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The Science of Square: Understanding the relationship between the wrist and club face



One of the biggest problems I see in today’s weekend golfer is an out-of-position clubface at the top of the swing. Understanding the articulations of the lead wrist at the address position versus at the top is crucial for you to get the face into a square position. In this article, I want you to truly understand how the grip and the top position work in conjunction with one another.

NOTE: In an upcoming article, we’ll discover why many teachers are now advocating a shut face at the top, and why they focus on getting their more serious golfers into this position. It does have several advantages for the better player, but as usual, it has limitations.

First, in this article, let’s show you the two basic left hand grips you will find in use today.

Strong grip, cupped wrist

The most popular grip today is one where the lead hand is rotated away from the target at address, showing several knuckles, which produces a big cup in the lead wrist at address as shown above. This is termed a stronger grip, and the cup you see in the photos above is referred to as “extension.”

Weaker grip, flatter wrist

The second grip is one where the lead hand is rotated slightly away from the target at address, showing 1-to-1.5 knuckles, which produces only a slight cup in the lead wrist at address as shown above. This is termed a weaker grip.

Now that you understand the two most common grips, you also need to understand how these grips control the face at the top.

Using Hack Motion Wrist Sensor, I am now going to measure how the lead wrist works to the top. Please only focus on the first number on the screen showing extension (cupping) of the lead wrist.

With a left hand grip that is less “cuppy” at address (or “weaker”), you will see that there is little extension if any at address, only 8 degrees. Therefore, if the club is square at address and you keep that same amount of flexion to the top, your clubface will stay in a square condition.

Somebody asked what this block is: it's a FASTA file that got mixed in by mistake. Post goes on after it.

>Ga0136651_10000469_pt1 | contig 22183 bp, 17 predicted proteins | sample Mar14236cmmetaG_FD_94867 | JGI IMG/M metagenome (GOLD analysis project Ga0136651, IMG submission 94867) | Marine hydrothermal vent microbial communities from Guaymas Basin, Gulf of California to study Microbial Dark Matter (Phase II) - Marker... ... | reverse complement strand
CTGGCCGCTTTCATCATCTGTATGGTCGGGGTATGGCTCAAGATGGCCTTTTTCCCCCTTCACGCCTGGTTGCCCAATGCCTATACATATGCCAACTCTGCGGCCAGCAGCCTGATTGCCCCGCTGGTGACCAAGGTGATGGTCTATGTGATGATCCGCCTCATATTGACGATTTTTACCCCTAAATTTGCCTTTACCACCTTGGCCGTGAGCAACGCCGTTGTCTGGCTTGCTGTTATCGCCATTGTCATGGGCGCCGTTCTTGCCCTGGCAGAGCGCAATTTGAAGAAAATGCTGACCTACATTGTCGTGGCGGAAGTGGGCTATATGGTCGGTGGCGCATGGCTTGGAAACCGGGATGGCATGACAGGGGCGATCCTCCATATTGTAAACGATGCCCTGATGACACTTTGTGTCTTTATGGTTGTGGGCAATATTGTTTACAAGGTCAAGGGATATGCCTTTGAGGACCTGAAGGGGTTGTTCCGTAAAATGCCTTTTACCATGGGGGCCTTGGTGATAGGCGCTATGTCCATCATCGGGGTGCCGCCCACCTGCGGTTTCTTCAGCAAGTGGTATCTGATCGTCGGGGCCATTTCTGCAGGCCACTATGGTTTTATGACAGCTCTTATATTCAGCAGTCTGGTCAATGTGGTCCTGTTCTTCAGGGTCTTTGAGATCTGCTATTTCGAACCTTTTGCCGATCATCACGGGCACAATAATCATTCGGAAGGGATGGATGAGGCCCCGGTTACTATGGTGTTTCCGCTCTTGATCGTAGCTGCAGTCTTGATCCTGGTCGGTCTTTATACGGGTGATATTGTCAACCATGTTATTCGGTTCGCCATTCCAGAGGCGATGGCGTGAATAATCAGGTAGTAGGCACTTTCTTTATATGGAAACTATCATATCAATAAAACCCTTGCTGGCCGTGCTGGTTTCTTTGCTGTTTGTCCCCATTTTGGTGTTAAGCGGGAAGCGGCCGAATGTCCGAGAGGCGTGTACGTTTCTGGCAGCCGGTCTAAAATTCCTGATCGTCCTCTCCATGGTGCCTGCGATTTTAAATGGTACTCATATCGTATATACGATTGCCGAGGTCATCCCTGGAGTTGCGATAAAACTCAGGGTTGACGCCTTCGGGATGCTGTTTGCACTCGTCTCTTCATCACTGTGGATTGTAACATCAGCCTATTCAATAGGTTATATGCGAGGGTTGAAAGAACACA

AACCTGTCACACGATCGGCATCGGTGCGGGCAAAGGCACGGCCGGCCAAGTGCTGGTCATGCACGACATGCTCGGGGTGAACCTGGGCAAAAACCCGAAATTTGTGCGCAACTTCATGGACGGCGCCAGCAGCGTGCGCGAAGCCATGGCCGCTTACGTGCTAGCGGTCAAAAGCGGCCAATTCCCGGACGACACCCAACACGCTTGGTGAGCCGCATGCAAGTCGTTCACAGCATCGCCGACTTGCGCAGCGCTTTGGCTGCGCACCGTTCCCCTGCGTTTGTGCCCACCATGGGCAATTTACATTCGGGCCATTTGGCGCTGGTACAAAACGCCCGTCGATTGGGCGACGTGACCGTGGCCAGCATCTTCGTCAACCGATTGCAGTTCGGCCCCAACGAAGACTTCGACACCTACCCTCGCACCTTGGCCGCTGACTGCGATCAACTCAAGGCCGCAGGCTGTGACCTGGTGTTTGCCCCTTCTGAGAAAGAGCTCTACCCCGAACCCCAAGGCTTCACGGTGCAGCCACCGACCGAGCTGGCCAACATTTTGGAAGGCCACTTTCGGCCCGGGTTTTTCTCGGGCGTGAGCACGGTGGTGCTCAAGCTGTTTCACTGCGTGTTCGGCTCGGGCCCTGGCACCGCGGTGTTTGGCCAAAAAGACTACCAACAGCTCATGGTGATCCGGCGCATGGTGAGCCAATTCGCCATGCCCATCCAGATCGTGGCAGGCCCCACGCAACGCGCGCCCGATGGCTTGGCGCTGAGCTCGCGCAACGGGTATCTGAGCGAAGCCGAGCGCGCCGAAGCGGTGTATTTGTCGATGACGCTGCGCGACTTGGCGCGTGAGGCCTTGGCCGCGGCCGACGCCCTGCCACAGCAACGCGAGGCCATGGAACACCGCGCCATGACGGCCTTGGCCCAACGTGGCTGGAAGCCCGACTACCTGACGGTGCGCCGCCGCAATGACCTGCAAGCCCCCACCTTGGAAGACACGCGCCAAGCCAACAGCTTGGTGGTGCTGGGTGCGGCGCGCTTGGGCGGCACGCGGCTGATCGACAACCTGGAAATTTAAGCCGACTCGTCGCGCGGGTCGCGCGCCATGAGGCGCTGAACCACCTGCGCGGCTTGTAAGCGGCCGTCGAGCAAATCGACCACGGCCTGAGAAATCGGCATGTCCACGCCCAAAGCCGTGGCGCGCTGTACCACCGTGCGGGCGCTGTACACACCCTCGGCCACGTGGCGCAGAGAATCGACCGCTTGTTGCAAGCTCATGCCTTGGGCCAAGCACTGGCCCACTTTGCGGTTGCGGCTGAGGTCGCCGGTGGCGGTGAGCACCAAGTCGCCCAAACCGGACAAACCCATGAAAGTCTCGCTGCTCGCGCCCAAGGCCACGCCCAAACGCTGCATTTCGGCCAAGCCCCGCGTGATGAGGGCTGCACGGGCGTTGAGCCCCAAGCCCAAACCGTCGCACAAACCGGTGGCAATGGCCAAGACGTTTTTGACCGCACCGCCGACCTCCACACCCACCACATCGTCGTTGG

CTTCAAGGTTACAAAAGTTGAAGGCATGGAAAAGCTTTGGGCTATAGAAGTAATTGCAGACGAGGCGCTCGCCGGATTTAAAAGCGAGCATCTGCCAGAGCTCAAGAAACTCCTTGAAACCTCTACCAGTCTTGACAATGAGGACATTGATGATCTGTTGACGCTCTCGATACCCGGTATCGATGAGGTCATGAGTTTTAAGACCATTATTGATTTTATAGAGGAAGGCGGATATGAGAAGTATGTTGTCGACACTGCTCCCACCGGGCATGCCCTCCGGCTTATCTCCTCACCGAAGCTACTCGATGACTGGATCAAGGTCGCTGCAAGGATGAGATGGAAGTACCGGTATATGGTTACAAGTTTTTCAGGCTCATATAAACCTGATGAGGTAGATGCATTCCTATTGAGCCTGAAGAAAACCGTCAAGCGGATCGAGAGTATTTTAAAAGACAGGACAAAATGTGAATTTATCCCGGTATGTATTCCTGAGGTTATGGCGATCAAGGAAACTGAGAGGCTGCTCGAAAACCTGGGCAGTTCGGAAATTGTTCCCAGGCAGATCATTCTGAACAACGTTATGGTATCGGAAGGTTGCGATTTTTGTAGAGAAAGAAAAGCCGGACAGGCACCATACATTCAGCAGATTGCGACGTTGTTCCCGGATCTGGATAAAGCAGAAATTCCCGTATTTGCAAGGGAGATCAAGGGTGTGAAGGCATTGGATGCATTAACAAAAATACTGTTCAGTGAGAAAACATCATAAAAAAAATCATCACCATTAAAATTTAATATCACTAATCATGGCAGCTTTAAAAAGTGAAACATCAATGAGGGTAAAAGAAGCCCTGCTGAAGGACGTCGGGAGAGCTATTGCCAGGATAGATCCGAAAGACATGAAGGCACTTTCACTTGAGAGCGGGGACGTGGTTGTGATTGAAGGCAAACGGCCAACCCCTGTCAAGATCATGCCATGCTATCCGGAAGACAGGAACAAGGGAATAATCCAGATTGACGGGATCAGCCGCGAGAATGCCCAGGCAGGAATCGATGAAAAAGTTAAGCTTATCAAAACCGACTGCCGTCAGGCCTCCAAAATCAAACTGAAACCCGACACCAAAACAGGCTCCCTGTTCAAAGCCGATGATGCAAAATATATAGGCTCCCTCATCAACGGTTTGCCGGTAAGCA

Address (weak grip)

Top of Backswing (weak grip)

So as you can see, if I keep the lead wrist in the same condition that it started at address, then I will have the face in a square condition at the top!

Ok, so what about today’s stronger grip, or players with a more flexed lead wrist?

Address (strong grip)

Here you see the stronger grip position with more knuckles showing in the lead hand producing 40 degrees of extension at address. Will the face be square if we keep that same amount to the top?

Top of Backswing (strong grip)

Of course! As you might have expected, the face above is square at the top, but only because the lead wrist is cupped the exact same amount at address it is at the top.

Therefore, in order to have a clubface that is square at the top, you must keep the lead wrist condition (extension) constant from the address position all the way to the top. If you interchange them, then you will have a clubface that is out of position, and you’ll have a hard time getting the ball to go where you want.

So, there’s my introduction to the wrist-clubface relationship. Look out for my next article where I analyze why bowed wrist players (think Dustin Johnson or Brooks Koepka) are finding success.

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Tom F. Stickney II is the Director of Instruction and Business Development at Punta Mita, in Puerto Vallarta, Mexico ( He is a Golf Magazine Top 100 Teacher, and has been honored as a Golf Digest Best Teacher and a Golf Tips Top-25 Instructor. Tom is also a Trackman University Master/Partner, a distinction held by less than 15 people in the world. Punta Mita is a 1500 acre Golf and Beach Resort located just 45 minuted from Puerto Vallarta on a beautiful peninsula surrounded by the Bay of Banderas on three sides. Amenities include two Nicklaus Signature Golf Courses- with 14 holes directly on the water, a Golf Academy, four private Beach Clubs, a Four Seasons Hotel, a St. Regis Hotel, as well as, multiple private Villas and Homesites available. For more information regarding Punta Mita, golf outings, golf schools and private lessons, please email:



  1. Rusty Trombeauner

    Sep 12, 2018 at 1:27 am